Smaller, Slower, Better: Designing a Tractor for the Future by Borrowing from the Past

Timor Model G Tractor

Third-generation farmer Lydell Steiner—who’s developing a tractor for row crops—tests a basket-weeder attachment produced by his family.

Photo: Tilmor.com

An Ohio manufacturer designs a tractor for the future, borrowing mightily from the past.

Twelve years ago, the Steiner family of Orrville, Ohio, decided to transition their conventional corn and soy operation into a diversified organic farm—and quickly realized the tasks ahead were going to require totally different tools. No drones. No air-conditioned combines. Just a basic tractor with easy-to-swap attachments and adjustable wheels capable of fitting between various rows.

Respondents wanted a tractor they could fix themselves. Preferably one that drives slow. Real slow.

Talk about a needle in a haystack. Over the past six or so decades, as agriculture shifted towards monoculture, the attendant machinery followed suit, evolving into specialized computers-on-wheels ill-suited for more sustainable pursuits. Luckily, the Steiners, who have been manufacturing equipment since 1974, were uniquely positioned to solve the problem. “We’re used to working in small batches, not a kajillion widgets,” explains Lydell Steiner, 33. “There’s no incentive for John Deere to produce on that scale.”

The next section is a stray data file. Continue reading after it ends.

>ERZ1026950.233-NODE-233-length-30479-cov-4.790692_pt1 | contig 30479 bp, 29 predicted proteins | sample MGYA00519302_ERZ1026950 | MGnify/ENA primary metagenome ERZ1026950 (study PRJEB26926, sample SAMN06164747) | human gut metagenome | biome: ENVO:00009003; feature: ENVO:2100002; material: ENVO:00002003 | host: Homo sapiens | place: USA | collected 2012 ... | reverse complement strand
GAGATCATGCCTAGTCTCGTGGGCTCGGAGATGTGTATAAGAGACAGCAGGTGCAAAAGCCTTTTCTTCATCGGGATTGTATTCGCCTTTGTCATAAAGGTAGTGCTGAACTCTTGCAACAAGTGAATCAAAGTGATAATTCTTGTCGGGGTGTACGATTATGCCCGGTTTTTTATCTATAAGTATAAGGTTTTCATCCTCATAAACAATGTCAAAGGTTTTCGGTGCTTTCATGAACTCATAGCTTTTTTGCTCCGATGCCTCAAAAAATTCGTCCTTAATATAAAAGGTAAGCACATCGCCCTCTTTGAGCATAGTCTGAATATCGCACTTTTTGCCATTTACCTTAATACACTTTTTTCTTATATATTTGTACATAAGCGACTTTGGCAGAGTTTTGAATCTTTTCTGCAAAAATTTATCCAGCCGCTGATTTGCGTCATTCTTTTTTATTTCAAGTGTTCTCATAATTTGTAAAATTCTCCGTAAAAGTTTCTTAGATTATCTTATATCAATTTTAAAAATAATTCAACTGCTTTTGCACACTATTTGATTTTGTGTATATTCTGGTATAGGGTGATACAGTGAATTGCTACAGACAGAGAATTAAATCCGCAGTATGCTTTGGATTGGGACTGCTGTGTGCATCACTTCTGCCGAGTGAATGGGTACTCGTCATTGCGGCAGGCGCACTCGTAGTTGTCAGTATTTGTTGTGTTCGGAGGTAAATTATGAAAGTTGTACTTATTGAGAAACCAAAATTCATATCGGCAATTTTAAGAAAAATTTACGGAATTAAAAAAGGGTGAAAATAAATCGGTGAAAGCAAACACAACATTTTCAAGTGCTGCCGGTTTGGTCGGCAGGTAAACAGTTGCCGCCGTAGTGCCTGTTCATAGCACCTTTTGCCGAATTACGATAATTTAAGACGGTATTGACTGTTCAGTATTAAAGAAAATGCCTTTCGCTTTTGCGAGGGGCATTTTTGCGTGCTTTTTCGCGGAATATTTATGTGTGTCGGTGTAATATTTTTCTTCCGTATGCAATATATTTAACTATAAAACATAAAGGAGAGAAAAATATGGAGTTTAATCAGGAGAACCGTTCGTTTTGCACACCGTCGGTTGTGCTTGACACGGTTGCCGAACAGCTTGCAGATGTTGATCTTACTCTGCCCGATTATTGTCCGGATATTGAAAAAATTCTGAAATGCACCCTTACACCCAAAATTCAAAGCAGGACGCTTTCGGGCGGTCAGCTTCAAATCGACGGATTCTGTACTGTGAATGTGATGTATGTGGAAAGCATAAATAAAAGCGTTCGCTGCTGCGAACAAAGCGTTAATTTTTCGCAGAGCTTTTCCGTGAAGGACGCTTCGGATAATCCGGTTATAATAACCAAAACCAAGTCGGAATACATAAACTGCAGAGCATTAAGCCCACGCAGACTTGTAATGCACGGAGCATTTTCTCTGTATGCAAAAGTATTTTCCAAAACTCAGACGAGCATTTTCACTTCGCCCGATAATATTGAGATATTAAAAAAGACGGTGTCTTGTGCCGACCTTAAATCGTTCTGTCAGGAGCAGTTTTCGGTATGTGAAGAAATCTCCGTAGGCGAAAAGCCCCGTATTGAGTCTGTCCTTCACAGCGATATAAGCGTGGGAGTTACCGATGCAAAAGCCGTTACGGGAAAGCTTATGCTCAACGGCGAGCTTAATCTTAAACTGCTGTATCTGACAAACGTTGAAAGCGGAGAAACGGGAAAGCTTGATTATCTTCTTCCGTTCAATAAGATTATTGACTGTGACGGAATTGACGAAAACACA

“We spent a lot of time with organic growers across the U.S. and learned that they’d been making do with Model Gs,” Lydell says, referring to a dinosaur of a tractor issued by the now-defunct Allis-Chalmers Manufacturing Company from 1948 to 1955. “So we asked, ‘What would bring the Model G into the 21st century?’” Respondents wanted a tractor they could fix themselves. Preferably one that drives slow. Real slow. “Okay, then,” he recalls. “We’ll build something that can go down to a half-mile per hour.”

This past October, the Steiners launched their Tilmor brand with a line of Model G– compatible attachments, but the true passion project—an updated version of the tractor itself—won’t debut until early 2019. Lydell predicts a hit, for reasons other than the resurgence of organic methods. The perfectionist is currently putting Prototype #12 through its paces on the farm.

Smaller, Slower, Better: Designing a Tractor for the Future by Borrowing from the Past